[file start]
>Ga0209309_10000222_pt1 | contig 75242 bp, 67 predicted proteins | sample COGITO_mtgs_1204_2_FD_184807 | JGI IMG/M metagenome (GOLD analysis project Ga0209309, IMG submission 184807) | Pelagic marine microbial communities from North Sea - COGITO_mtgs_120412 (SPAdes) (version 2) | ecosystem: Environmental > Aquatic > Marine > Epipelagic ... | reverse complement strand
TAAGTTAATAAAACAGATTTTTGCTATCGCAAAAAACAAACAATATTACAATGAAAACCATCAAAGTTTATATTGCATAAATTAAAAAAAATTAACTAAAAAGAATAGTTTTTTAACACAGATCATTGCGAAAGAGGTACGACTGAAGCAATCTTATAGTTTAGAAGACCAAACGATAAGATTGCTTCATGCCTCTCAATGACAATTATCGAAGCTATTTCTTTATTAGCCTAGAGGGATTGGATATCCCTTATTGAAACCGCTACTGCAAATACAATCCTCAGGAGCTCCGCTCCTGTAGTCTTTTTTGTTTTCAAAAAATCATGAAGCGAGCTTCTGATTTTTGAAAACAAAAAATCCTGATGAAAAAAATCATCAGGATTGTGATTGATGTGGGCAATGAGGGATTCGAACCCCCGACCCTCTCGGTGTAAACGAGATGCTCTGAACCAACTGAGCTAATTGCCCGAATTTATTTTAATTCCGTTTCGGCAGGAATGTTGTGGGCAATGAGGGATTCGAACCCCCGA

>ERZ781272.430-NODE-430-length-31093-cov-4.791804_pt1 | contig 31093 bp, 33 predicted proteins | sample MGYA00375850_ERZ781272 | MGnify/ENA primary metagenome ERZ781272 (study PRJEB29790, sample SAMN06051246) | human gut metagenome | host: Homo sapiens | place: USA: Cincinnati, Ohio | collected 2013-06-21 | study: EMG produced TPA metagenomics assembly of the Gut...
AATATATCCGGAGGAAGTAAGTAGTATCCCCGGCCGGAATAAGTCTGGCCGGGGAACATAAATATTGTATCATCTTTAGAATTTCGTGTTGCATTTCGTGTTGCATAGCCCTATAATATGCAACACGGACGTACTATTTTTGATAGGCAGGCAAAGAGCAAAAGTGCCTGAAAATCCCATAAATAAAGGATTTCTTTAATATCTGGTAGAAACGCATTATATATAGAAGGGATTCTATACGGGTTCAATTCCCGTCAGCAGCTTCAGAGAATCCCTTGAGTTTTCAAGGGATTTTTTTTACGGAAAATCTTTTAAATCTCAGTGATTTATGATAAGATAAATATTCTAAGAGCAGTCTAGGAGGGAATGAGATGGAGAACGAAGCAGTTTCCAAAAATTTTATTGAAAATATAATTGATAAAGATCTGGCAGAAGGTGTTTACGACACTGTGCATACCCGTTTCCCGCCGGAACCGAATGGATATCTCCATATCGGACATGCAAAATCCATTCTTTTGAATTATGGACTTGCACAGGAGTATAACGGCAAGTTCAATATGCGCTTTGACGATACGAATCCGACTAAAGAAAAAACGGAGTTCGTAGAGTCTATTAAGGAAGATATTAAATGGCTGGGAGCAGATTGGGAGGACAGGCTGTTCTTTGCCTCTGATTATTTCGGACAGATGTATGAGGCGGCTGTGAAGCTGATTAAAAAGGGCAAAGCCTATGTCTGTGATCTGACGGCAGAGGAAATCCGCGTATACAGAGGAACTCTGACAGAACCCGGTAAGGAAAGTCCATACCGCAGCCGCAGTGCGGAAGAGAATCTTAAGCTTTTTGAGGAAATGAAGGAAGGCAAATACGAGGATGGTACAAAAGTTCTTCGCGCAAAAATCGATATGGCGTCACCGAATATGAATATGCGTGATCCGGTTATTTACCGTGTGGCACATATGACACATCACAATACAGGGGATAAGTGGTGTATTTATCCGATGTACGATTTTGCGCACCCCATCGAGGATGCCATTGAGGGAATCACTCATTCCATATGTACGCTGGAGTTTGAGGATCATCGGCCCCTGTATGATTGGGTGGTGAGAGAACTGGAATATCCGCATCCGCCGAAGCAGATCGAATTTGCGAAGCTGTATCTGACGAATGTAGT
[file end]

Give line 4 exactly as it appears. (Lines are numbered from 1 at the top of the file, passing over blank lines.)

AATATATCCGGAGGAAGTAAGTAGTATCCCCGGCCGGAATAAGTCTGGCCGGGGAACATAAATATTGTATCATCTTTAGAATTTCGTGTTGCATTTCGTGTTGCATAGCCCTATAATATGCAACACGGACGTACTATTTTTGATAGGCAGGCAAAGAGCAAAAGTGCCTGAAAATCCCATAAATAAAGGATTTCTTTAATATCTGGTAGAAACGCATTATATATAGAAGGGATTCTATACGGGTTCAATTCCCGTCAGCAGCTTCAGAGAATCCCTTGAGTTTTCAAGGGATTTTTTTTACGGAAAATCTTTTAAATCTCAGTGATTTATGATAAGATAAATATTCTAAGAGCAGTCTAGGAGGGAATGAGATGGAGAACGAAGCAGTTTCCAAAAATTTTATTGAAAATATAATTGATAAAGATCTGGCAGAAGGTGTTTACGACACTGTGCATACCCGTTTCCCGCCGGAACCGAATGGATATCTCCATATCGGACATGCAAAATCCATTCTTTTGAATTATGGACTTGCACAGGAGTATAACGGCAAGTTCAATATGCGCTTTGACGATACGAATCCGACTAAAGAAAAAACGGAGTTCGTAGAGTCTATTAAGGAAGATATTAAATGGCTGGGAGCAGATTGGGAGGACAGGCTGTTCTTTGCCTCTGATTATTTCGGACAGATGTATGAGGCGGCTGTGAAGCTGATTAAAAAGGGCAAAGCCTATGTCTGTGATCTGACGGCAGAGGAAATCCGCGTATACAGAGGAACTCTGACAGAACCCGGTAAGGAAAGTCCATACCGCAGCCGCAGTGCGGAAGAGAATCTTAAGCTTTTTGAGGAAATGAAGGAAGGCAAATACGAGGATGGTACAAAAGTTCTTCGCGCAAAAATCGATATGGCGTCACCGAATATGAATATGCGTGATCCGGTTATTTACCGTGTGGCACATATGACACATCACAATACAGGGGATAAGTGGTGTATTTATCCGATGTACGATTTTGCGCACCCCATCGAGGATGCCATTGAGGGAATCACTCATTCCATATGTACGCTGGAGTTTGAGGATCATCGGCCCCTGTATGATTGGGTGGTGAGAGAACTGGAATATCCGCATCCGCCGAAGCAGATCGAATTTGCGAAGCTGTATCTGACGAATGTAGT